Rompin’ with Rossini

Even by the standards of Rossini comedies The Italian Girl in Algiers is a bit daft.  Mustafà, bey of Algiers, is tired of his wife and plans to get rid of her by marrying her off to his Italian servant Lindoro.  He wants an Italian girl because well squire, nudge nudge.  He instructs his sidekick and commander of the galleys Haly to procure one or be impaled (a somewhat pointed joke that runs through the piece).  He shows up with Isabella and her sidekick Taddeo.  Isabella just happens to be Lindoro’s squeeze.  She immediately starts to plot their escape and persuades Mustafà that to succeed with Italian girls he must become a Pappatacci which involves eating enormous amounts of food and not getting upset when his beloved gets off with other men.  With Mustafà in a pasta induced near coma the lovers escape and Mustafà reconciles with his wife.  Got that?

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For MYOPera, Anna Theodosakis chooses to set the work circa 1920s with an aesthetic that’s a mix of silent movie and stage farce.  It’s a very good choice.  The many complex ensembles are given stylized silent movie style gestures which are effective and it makes piano only accompaniment seem more appropriate.  There’s lots of very silly and funny artificiality and the final Pappatacci scene is appropriately gross; lacking only perhaps a wafer thin mint.  All in all it’s well timed, a must for comedy, and briskly paced.  I’m not a huge expert on this piece but I think somewhere between 30 and 60 minutes of music has been cut which is probably a good idea too.

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The performances are good across the board.  At the core is Camille Rogers as Isabella.  Her light, very flexible mezzo sounds good in the relatively small Aki Studio and she has tremendous stage presence and a real flair for comedy.  As a rather knowing “flapper” she’s very convincing.  Peter Warren as Mustafà copes very well with one of those treacherous Rossini roles that go very low in the baritone range but also require considerable vocal agility.  He also creates an interesting persona; kind of insecure and plastic and splendidly hard to watch as he stuffs his face.  It works.  Jan van der Hooft doesn’t get quite as much interesting comedy as Lindoro but he does get a typically tricky Rossini tenor part which he handled pretty well.  Evan Korbut was well into the aesthetic with a nervous, scaredy cat Taddeo (the butt of the pointy stick jokes) and was vocally perfectly adequate.  David Boan is an impressive Haly.  Mostly he gets to stand around looking impressive but he sang the one real aria he got rather beautifully.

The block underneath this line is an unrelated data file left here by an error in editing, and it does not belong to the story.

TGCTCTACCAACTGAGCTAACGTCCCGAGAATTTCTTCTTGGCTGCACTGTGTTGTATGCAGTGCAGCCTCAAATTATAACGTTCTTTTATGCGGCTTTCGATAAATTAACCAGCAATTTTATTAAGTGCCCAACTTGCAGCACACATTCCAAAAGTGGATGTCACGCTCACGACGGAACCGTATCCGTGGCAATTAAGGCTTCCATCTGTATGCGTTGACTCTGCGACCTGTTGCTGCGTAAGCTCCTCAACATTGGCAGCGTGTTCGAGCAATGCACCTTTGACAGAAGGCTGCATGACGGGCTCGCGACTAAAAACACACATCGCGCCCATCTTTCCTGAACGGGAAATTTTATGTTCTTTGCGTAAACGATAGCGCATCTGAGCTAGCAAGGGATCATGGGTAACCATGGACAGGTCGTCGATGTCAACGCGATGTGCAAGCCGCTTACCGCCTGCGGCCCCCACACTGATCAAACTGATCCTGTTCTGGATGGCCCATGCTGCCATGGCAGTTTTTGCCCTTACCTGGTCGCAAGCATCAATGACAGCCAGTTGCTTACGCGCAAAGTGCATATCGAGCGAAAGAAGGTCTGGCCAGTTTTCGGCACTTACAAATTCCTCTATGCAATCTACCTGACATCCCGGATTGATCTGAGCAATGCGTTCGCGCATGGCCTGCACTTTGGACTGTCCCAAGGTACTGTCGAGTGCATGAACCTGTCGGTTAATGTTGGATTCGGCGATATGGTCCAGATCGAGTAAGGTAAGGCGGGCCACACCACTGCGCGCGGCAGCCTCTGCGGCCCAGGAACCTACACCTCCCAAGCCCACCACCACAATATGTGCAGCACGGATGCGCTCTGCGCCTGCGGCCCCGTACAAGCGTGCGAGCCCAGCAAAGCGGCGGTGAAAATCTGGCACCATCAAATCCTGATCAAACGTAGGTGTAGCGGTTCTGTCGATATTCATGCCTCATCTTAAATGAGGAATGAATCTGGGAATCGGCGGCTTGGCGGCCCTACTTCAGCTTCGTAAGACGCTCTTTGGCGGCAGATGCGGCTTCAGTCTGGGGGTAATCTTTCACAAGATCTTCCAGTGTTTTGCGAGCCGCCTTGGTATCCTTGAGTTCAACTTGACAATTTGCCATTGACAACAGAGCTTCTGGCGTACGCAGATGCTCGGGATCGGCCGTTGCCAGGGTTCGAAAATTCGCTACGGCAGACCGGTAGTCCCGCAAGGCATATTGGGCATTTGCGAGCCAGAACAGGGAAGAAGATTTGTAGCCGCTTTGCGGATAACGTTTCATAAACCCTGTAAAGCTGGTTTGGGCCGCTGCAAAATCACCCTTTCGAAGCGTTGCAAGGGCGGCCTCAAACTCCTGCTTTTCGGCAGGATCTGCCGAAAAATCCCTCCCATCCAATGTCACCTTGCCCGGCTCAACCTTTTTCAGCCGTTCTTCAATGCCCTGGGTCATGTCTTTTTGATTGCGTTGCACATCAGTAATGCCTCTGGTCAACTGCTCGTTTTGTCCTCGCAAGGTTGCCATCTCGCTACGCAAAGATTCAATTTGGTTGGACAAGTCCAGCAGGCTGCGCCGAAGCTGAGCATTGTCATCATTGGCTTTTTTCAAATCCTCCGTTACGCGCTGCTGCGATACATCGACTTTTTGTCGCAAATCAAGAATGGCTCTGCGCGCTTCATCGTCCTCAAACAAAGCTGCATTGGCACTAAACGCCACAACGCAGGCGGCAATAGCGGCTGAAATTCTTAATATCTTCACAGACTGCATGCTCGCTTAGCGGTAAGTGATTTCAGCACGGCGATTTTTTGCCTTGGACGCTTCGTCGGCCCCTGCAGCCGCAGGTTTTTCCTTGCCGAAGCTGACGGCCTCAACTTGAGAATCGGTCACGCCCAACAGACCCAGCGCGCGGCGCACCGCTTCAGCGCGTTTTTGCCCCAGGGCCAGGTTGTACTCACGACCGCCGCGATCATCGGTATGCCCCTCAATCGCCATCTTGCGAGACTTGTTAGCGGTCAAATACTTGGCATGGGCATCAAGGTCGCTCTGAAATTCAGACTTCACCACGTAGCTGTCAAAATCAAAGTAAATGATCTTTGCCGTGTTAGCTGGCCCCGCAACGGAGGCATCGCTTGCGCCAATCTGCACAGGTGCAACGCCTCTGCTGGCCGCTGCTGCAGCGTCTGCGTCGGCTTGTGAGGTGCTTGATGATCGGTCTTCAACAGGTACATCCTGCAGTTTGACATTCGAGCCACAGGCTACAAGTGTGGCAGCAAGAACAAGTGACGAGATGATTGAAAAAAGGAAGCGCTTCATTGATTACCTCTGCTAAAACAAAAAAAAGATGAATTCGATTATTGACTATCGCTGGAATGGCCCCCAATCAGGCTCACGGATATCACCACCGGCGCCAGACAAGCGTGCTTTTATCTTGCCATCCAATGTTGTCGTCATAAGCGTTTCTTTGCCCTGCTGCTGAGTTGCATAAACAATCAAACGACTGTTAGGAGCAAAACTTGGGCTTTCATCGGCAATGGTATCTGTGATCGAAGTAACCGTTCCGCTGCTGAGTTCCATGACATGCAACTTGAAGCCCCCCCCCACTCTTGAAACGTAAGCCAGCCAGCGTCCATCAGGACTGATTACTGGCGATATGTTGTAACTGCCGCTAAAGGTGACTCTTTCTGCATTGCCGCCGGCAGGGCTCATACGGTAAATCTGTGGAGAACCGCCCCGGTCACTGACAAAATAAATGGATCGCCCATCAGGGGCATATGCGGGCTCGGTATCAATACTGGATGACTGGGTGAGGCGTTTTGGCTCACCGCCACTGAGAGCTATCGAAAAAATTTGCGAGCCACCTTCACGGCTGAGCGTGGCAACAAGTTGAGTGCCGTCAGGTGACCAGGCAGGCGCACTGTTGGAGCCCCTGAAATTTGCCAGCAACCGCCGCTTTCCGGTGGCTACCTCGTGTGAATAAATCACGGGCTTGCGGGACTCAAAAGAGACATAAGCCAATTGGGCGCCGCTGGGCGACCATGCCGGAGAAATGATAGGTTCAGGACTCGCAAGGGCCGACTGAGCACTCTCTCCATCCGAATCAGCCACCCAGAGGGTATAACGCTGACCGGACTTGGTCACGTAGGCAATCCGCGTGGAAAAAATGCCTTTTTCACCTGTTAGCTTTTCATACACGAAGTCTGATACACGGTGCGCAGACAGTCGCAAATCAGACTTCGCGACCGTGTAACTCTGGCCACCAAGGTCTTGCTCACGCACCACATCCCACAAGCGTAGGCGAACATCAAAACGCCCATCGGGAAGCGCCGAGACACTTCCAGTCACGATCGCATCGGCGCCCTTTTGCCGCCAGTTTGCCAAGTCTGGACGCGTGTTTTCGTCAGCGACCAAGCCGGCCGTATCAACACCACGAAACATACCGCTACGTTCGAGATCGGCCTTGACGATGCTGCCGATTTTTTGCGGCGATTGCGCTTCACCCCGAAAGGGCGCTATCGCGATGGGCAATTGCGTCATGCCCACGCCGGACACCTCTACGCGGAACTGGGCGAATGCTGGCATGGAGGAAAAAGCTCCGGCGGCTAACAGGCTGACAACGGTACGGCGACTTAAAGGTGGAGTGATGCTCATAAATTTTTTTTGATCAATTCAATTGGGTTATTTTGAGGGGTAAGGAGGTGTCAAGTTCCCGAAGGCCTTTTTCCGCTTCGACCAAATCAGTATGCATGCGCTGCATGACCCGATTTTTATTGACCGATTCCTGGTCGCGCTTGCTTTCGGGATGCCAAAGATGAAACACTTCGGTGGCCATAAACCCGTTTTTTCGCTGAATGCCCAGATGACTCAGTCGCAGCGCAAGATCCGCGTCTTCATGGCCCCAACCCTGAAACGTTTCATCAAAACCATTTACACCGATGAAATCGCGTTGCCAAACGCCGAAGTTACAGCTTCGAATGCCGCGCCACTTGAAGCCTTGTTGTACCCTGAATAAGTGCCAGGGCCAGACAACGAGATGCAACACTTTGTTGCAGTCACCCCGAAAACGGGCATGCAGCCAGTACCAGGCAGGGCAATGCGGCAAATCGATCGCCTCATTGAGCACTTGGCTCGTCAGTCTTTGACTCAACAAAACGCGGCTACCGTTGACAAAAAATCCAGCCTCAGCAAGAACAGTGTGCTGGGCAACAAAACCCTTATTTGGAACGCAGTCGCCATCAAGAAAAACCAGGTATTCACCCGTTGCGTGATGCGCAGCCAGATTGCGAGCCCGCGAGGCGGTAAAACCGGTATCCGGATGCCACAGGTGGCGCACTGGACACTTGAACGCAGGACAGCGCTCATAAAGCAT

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Ashley Boychuk as Elvira, the rejected wife, was interesting.  The role varies from a bitt dull (as such roles tend to be) to bursting into patches of insane coloratura which she handled very well.  The trio of supporting ladies; Anna Sharpe as Zulma and Katherina Utochkina and Melina Garcia Zambrano as the Handmaidens sang well and were very decorative.  Natasha Fransblow at the piano was her usual excellent self.  With the piano off to the side and no conductor the ability of the cast to pull off a bunch of complex ensemble numbers was impressive.

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All in all it’s a fun and well executed show and quite a contrast from last year’s Rape of Lucretia.  Once again MYOpera have pulled together a very solid cast mostly from the lesser frequented corners of the young singer world though I didn’t see a “how have I missed this person before” in this year’s line up.  MYOpera’s production of Rossini’s The Italian Girl in Algiers plays at the the Aki Studio in the Daniels Spectrum on Dundas Street East.  There are performances today at 4.30pm and tomorrow at 2.30pm.

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Photo credits: Dahlia Katz

 

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